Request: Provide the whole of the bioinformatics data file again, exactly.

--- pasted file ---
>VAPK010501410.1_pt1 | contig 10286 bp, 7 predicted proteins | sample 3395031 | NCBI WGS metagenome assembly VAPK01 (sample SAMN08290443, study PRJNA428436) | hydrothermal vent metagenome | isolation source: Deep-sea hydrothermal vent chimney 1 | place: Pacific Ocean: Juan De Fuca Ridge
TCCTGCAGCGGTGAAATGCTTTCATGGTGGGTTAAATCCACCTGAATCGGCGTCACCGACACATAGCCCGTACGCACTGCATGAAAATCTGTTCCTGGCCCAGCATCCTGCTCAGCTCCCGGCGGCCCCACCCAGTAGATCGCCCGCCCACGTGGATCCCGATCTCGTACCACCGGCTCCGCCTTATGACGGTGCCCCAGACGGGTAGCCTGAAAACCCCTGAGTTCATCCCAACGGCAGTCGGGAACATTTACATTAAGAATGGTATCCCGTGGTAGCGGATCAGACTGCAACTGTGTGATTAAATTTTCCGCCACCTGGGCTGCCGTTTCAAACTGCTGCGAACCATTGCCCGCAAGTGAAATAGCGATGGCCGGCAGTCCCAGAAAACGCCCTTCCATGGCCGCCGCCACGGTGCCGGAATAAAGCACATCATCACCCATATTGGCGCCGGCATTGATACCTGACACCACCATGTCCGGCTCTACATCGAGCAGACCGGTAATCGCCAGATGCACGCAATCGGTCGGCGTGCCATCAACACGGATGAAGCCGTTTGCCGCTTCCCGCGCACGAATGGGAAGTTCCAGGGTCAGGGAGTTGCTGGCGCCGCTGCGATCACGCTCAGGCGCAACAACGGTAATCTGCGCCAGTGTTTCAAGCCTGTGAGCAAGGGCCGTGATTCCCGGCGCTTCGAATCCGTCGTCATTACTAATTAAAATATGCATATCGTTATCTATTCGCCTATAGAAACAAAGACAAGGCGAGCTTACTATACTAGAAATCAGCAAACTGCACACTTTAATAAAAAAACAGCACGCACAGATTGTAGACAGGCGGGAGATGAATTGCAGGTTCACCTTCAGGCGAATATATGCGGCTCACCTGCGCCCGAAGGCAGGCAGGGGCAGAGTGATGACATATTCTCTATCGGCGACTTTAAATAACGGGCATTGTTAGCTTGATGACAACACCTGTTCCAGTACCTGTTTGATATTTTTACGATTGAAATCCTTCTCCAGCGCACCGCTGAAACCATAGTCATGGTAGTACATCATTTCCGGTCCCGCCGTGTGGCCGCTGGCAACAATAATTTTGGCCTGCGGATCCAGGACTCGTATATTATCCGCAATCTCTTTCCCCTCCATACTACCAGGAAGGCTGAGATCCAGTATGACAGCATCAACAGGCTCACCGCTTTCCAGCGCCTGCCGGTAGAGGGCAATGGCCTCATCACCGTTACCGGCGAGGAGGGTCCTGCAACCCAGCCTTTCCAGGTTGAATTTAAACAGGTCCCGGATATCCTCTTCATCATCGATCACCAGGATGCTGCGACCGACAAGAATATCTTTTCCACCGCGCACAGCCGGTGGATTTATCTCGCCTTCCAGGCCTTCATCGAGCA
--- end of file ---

>VAPK010501410.1_pt1 | contig 10286 bp, 7 predicted proteins | sample 3395031 | NCBI WGS metagenome assembly VAPK01 (sample SAMN08290443, study PRJNA428436) | hydrothermal vent metagenome | isolation source: Deep-sea hydrothermal vent chimney 1 | place: Pacific Ocean: Juan De Fuca Ridge
TCCTGCAGCGGTGAAATGCTTTCATGGTGGGTTAAATCCACCTGAATCGGCGTCACCGACACATAGCCCGTACGCACTGCATGAAAATCTGTTCCTGGCCCAGCATCCTGCTCAGCTCCCGGCGGCCCCACCCAGTAGATCGCCCGCCCACGTGGATCCCGATCTCGTACCACCGGCTCCGCCTTATGACGGTGCCCCAGACGGGTAGCCTGAAAACCCCTGAGTTCATCCCAACGGCAGTCGGGAACATTTACATTAAGAATGGTATCCCGTGGTAGCGGATCAGACTGCAACTGTGTGATTAAATTTTCCGCCACCTGGGCTGCCGTTTCAAACTGCTGCGAACCATTGCCCGCAAGTGAAATAGCGATGGCCGGCAGTCCCAGAAAACGCCCTTCCATGGCCGCCGCCACGGTGCCGGAATAAAGCACATCATCACCCATATTGGCGCCGGCATTGATACCTGACACCACCATGTCCGGCTCTACATCGAGCAGACCGGTAATCGCCAGATGCACGCAATCGGTCGGCGTGCCATCAACACGGATGAAGCCGTTTGCCGCTTCCCGCGCACGAATGGGAAGTTCCAGGGTCAGGGAGTTGCTGGCGCCGCTGCGATCACGCTCAGGCGCAACAACGGTAATCTGCGCCAGTGTTTCAAGCCTGTGAGCAAGGGCCGTGATTCCCGGCGCTTCGAATCCGTCGTCATTACTAATTAAAATATGCATATCGTTATCTATTCGCCTATAGAAACAAAGACAAGGCGAGCTTACTATACTAGAAATCAGCAAACTGCACACTTTAATAAAAAAACAGCACGCACAGATTGTAGACAGGCGGGAGATGAATTGCAGGTTCACCTTCAGGCGAATATATGCGGCTCACCTGCGCCCGAAGGCAGGCAGGGGCAGAGTGATGACATATTCTCTATCGGCGACTTTAAATAACGGGCATTGTTAGCTTGATGACAACACCTGTTCCAGTACCTGTTTGATATTTTTACGATTGAAATCCTTCTCCAGCGCACCGCTGAAACCATAGTCATGGTAGTACATCATTTCCGGTCCCGCCGTGTGGCCGCTGGCAACAATAATTTTGGCCTGCGGATCCAGGACTCGTATATTATCCGCAATCTCTTTCCCCTCCATACTACCAGGAAGGCTGAGATCCAGTATGACAGCATCAACAGGCTCACCGCTTTCCAGCGCCTGCCGGTAGAGGGCAATGGCCTCATCACCGTTACCGGCGAGGAGGGTCCTGCAACCCAGCCTTTCCAGGTTGAATTTAAACAGGTCCCGGATATCCTCTTCATCATCGATCACCAGGATGCTGCGACCGACAAGAATATCTTTTCCACCGCGCACAGCCGGTGGATTTATCTCGCCTTCCAGGCCTTCATCGAGCA